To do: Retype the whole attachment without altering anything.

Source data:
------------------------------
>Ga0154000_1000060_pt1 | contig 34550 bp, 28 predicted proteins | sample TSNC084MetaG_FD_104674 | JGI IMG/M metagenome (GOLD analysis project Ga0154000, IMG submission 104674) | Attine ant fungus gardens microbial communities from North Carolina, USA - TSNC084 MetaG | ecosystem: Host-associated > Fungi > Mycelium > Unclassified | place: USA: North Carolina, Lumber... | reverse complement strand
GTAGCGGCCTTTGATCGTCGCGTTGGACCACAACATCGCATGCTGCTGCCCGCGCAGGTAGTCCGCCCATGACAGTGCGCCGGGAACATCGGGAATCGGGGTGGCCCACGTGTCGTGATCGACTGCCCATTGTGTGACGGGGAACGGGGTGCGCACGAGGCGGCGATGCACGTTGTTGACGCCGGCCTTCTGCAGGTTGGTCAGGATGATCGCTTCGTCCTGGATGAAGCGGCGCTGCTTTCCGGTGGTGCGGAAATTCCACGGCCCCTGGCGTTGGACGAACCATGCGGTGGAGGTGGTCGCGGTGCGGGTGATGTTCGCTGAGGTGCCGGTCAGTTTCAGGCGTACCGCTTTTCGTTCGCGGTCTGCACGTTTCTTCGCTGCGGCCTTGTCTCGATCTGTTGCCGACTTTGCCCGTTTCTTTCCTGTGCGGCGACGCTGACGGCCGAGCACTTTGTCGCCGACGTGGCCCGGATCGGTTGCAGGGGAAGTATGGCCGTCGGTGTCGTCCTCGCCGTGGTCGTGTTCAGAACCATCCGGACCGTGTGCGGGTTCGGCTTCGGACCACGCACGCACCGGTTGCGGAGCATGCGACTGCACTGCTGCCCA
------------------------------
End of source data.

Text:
>Ga0154000_1000060_pt1 | contig 34550 bp, 28 predicted proteins | sample TSNC084MetaG_FD_104674 | JGI IMG/M metagenome (GOLD analysis project Ga0154000, IMG submission 104674) | Attine ant fungus gardens microbial communities from North Carolina, USA - TSNC084 MetaG | ecosystem: Host-associated > Fungi > Mycelium > Unclassified | place: USA: North Carolina, Lumber... | reverse complement strand
GTAGCGGCCTTTGATCGTCGCGTTGGACCACAACATCGCATGCTGCTGCCCGCGCAGGTAGTCCGCCCATGACAGTGCGCCGGGAACATCGGGAATCGGGGTGGCCCACGTGTCGTGATCGACTGCCCATTGTGTGACGGGGAACGGGGTGCGCACGAGGCGGCGATGCACGTTGTTGACGCCGGCCTTCTGCAGGTTGGTCAGGATGATCGCTTCGTCCTGGATGAAGCGGCGCTGCTTTCCGGTGGTGCGGAAATTCCACGGCCCCTGGCGTTGGACGAACCATGCGGTGGAGGTGGTCGCGGTGCGGGTGATGTTCGCTGAGGTGCCGGTCAGTTTCAGGCGTACCGCTTTTCGTTCGCGGTCTGCACGTTTCTTCGCTGCGGCCTTGTCTCGATCTGTTGCCGACTTTGCCCGTTTCTTTCCTGTGCGGCGACGCTGACGGCCGAGCACTTTGTCGCCGACGTGGCCCGGATCGGTTGCAGGGGAAGTATGGCCGTCGGTGTCGTCCTCGCCGTGGTCGTGTTCAGAACCATCCGGACCGTGTGCGGGTTCGGCTTCGGACCACGCACGCACCGGTTGCGGAGCATGCGACTGCACTGCTGCCCA